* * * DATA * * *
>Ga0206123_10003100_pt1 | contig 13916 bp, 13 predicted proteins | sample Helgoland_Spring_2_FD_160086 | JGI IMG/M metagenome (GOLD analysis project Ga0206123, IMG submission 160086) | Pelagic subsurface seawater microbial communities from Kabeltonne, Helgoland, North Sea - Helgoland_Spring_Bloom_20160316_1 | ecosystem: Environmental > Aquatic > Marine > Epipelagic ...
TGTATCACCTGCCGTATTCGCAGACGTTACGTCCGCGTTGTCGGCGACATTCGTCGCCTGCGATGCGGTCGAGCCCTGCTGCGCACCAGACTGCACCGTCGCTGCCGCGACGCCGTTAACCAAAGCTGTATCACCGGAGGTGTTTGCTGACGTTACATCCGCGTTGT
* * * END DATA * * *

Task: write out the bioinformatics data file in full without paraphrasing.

>Ga0206123_10003100_pt1 | contig 13916 bp, 13 predicted proteins | sample Helgoland_Spring_2_FD_160086 | JGI IMG/M metagenome (GOLD analysis project Ga0206123, IMG submission 160086) | Pelagic subsurface seawater microbial communities from Kabeltonne, Helgoland, North Sea - Helgoland_Spring_Bloom_20160316_1 | ecosystem: Environmental > Aquatic > Marine > Epipelagic ...
TGTATCACCTGCCGTATTCGCAGACGTTACGTCCGCGTTGTCGGCGACATTCGTCGCCTGCGATGCGGTCGAGCCCTGCTGCGCACCAGACTGCACCGTCGCTGCCGCGACGCCGTTAACCAAAGCTGTATCACCGGAGGTGTTTGCTGACGTTACATCCGCGTTGT